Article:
PHP RFC: Your Title Here
- Version: 0.9
- Date: 2013-02-24 (use today's date here)
- Author: Your Name, email@example.com
- Status: Draft (or Under Discussion or Accepted or Declined)
- First Published at: http://wiki.php.net/rfc/your_rfc_name
This is a suggested template for PHP Request for Comments (RFCs). Change this template to suit your RFC. Not all RFCs need to be tightly specified. Not all RFCs need all the sections below. Read https://wiki.php.net/rfc/howto carefully!
PHP is and should remain:
1) a pragmatic web-focused language
2) a loosely typed language
3) a language which caters to the skill-levels and platforms of a wide range of users
Your RFC should move PHP forward following his vision. As said by Zeev Suraski “Consider only features which have significant traction to a large chunk of our userbase, and not something that could be useful in some extremely specialized edge cases […] Make sure you think about the full context, the huge audience out there, the consequences of making the learning curve steeper with every new feature, and the scope of the goodness that those new features bring.”
The elevator pitch for the RFC. The first paragraph of this section will be slightly larger to give it emphasis; please write a good introduction.
All the features and examples of the proposal.
To paraphrase Zeev Suraski, explain hows the proposal brings substantial value to be considered for inclusion in one of the world's most popular programming languages.
Remember that the RFC contents should be easily reusable in the PHP Documentation.
If applicable, you may wish to use the language specification as a reference.
Backward Incompatible Changes
What breaks, and what is the justification for it?
Proposed PHP Version(s)
List the proposed PHP versions that the feature will be included in. Use relative versions such as “next PHP 7.x” or “next PHP 7.x.y”.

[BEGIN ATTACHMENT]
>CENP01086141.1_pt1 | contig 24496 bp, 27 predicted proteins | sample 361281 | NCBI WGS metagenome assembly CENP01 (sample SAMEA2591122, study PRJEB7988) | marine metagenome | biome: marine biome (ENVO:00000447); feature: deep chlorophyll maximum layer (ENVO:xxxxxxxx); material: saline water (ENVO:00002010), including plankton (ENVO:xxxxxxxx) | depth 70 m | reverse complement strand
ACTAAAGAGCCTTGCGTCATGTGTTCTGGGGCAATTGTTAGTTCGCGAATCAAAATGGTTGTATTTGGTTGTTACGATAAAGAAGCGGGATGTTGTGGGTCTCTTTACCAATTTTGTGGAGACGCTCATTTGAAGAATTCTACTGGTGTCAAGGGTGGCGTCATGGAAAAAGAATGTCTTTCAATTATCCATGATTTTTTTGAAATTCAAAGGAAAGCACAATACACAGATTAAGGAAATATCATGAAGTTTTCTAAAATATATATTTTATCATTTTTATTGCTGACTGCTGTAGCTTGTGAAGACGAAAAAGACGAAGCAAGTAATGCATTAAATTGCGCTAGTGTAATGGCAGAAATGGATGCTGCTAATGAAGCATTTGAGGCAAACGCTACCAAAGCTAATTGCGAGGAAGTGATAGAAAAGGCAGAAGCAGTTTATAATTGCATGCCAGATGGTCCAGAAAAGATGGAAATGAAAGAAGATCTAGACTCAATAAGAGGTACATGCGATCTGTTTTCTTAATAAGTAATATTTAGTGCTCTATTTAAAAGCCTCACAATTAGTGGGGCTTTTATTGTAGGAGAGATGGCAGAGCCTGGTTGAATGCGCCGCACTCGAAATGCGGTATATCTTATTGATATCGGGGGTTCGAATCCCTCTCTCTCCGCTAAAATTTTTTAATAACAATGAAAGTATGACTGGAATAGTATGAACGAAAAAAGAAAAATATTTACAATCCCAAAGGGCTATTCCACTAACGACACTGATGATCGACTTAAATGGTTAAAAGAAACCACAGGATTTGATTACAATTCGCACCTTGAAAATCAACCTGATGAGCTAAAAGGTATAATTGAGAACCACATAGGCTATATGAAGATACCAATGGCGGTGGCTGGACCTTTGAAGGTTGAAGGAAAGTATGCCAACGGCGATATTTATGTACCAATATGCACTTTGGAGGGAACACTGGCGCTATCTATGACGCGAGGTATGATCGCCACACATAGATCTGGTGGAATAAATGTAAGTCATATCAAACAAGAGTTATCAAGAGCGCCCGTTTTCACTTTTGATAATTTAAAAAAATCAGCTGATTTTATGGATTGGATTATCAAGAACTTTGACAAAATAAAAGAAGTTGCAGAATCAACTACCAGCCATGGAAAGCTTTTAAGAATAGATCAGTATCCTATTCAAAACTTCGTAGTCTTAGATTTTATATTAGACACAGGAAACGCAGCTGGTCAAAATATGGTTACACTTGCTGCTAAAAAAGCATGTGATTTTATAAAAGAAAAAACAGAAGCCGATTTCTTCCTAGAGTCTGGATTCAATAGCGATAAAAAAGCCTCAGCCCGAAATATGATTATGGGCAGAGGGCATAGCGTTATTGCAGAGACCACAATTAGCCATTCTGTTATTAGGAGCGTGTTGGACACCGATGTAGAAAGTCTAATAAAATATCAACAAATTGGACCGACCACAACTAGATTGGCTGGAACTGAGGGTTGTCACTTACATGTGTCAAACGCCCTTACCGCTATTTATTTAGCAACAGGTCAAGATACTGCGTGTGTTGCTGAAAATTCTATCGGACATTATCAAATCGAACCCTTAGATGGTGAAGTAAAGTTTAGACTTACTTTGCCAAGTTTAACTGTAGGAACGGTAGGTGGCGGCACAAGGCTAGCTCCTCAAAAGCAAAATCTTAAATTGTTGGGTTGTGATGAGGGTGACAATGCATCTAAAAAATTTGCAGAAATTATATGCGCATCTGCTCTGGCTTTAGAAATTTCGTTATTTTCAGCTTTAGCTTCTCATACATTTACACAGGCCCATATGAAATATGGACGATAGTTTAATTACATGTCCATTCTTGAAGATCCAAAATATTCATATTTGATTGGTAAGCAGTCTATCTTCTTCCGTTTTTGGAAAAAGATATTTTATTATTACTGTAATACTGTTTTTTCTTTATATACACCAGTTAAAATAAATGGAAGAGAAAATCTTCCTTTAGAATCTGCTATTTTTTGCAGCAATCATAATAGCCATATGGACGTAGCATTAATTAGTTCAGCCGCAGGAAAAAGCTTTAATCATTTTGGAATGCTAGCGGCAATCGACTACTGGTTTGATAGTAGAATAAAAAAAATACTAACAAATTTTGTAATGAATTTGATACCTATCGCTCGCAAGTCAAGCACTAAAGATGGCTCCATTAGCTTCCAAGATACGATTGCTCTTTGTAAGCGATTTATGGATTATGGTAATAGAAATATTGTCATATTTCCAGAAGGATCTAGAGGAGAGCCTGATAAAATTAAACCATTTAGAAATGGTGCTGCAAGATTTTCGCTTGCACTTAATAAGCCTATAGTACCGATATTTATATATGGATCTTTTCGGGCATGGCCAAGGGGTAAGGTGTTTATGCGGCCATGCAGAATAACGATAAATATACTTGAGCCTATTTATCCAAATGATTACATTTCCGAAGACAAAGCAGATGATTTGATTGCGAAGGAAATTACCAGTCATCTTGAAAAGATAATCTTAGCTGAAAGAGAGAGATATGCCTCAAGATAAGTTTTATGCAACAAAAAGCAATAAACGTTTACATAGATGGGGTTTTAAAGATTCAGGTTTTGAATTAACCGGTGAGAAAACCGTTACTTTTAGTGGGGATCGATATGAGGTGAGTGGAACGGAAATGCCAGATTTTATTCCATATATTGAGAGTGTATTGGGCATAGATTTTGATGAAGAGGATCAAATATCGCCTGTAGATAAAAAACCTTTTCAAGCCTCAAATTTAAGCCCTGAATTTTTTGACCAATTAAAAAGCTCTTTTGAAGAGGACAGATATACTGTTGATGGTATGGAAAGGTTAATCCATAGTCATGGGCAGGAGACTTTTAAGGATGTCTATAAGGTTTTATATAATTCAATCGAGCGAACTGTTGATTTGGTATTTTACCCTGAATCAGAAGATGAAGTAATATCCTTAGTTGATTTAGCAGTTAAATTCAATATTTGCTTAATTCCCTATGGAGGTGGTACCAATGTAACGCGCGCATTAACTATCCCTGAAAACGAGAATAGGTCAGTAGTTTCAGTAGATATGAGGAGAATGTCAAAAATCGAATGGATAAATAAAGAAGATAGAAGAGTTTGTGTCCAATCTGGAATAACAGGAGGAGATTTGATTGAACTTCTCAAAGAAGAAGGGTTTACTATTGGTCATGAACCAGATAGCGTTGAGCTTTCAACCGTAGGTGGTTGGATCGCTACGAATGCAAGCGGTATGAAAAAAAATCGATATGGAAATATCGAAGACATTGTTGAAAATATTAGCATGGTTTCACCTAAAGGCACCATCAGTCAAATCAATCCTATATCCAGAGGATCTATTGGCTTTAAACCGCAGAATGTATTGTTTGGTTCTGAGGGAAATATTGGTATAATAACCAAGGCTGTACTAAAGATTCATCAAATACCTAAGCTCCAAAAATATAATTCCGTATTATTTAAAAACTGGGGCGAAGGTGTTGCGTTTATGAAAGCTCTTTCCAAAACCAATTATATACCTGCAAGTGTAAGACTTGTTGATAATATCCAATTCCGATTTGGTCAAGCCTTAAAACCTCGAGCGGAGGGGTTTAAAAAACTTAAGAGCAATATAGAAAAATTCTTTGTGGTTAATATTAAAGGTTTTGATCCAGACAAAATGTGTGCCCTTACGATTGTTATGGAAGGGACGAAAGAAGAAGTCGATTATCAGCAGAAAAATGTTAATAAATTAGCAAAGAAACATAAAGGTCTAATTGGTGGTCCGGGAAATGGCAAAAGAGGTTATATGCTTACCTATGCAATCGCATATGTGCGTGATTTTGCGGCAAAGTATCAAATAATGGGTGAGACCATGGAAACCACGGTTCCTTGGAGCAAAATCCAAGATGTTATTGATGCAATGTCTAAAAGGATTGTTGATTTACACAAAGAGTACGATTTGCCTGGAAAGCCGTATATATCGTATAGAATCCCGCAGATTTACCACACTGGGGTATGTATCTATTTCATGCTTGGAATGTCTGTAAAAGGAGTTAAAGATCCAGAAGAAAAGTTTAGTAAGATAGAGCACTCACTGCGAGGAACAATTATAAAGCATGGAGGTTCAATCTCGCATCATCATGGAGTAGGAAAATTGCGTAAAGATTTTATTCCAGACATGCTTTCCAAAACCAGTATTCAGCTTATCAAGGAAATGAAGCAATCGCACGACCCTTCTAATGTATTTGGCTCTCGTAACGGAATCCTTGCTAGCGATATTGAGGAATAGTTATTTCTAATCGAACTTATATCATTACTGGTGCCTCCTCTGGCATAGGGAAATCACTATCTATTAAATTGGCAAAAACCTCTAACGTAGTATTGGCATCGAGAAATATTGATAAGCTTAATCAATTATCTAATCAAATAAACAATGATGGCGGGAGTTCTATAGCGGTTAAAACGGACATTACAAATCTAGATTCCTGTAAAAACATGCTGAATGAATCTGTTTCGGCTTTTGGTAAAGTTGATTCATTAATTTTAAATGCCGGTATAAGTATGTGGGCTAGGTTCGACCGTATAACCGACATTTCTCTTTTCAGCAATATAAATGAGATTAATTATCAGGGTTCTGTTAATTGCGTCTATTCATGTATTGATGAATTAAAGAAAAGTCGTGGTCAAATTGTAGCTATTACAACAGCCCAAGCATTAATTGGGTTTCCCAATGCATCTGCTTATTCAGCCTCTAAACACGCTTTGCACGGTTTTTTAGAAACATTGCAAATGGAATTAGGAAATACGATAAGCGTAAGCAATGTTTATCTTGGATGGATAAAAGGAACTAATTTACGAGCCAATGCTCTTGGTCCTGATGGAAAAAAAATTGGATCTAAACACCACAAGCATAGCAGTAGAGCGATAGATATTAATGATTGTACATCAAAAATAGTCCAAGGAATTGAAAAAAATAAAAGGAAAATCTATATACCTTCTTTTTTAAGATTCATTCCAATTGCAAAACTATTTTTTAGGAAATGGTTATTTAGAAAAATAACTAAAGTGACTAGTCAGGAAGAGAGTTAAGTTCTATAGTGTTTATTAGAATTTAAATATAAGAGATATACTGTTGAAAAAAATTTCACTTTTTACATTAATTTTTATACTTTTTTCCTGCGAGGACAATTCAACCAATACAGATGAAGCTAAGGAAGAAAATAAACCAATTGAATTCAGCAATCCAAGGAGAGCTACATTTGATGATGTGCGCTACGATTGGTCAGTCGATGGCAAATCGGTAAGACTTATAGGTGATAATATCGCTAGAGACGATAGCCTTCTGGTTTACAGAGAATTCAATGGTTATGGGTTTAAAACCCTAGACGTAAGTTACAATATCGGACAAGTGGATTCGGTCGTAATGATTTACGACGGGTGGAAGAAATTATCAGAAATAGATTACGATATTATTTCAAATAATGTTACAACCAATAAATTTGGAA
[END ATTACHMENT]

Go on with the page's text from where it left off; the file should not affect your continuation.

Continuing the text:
Describe the impact to CLI, Development web server, embedded PHP etc.
To Existing Extensions
Will existing extensions be affected?
It is necessary to develop RFC's with opcache in mind, since opcache is a core extension distributed with PHP.
Please explain how you have verified your RFC's compatibility with opcache.
Describe any new constants so they can be accurately and comprehensively explained in the PHP documentation.
If there are any php.ini settings then list:
- hardcoded default values
- php.ini-development values
- php.ini-production values
Make sure there are no open issues when the vote starts!
Unaffected PHP Functionality
List existing areas/features of PHP that will not be changed by the RFC.
This helps avoid any ambiguity, shows that you have thought deeply about the RFC's impact, and helps reduces mail list noise.
This section details areas where the feature might be improved in future, but that are not currently proposed in this RFC.
Proposed Voting Choices
Include these so readers know where you are heading and can discuss the proposed voting options.
State whether this project requires a 2/3 or 50%+1 majority (see voting)
Patches and Tests
Links to any external patches and tests go here.
If there is no patch, make it clear who will create a patch, or whether a volunteer to help with implementation is needed.
Make it clear if the patch is intended to be the final patch, or is just a prototype.
For changes affecting the core language, you should also provide a patch for the language specification.
After the project is implemented, this section should contain
- the version(s) it was merged into
- a link to the git commit(s)
- a link to the PHP manual entry for the feature
- a link to the language specification section (if any)
Links to external references, discussions or RFCs
Keep this updated with features that were discussed on the mail lists.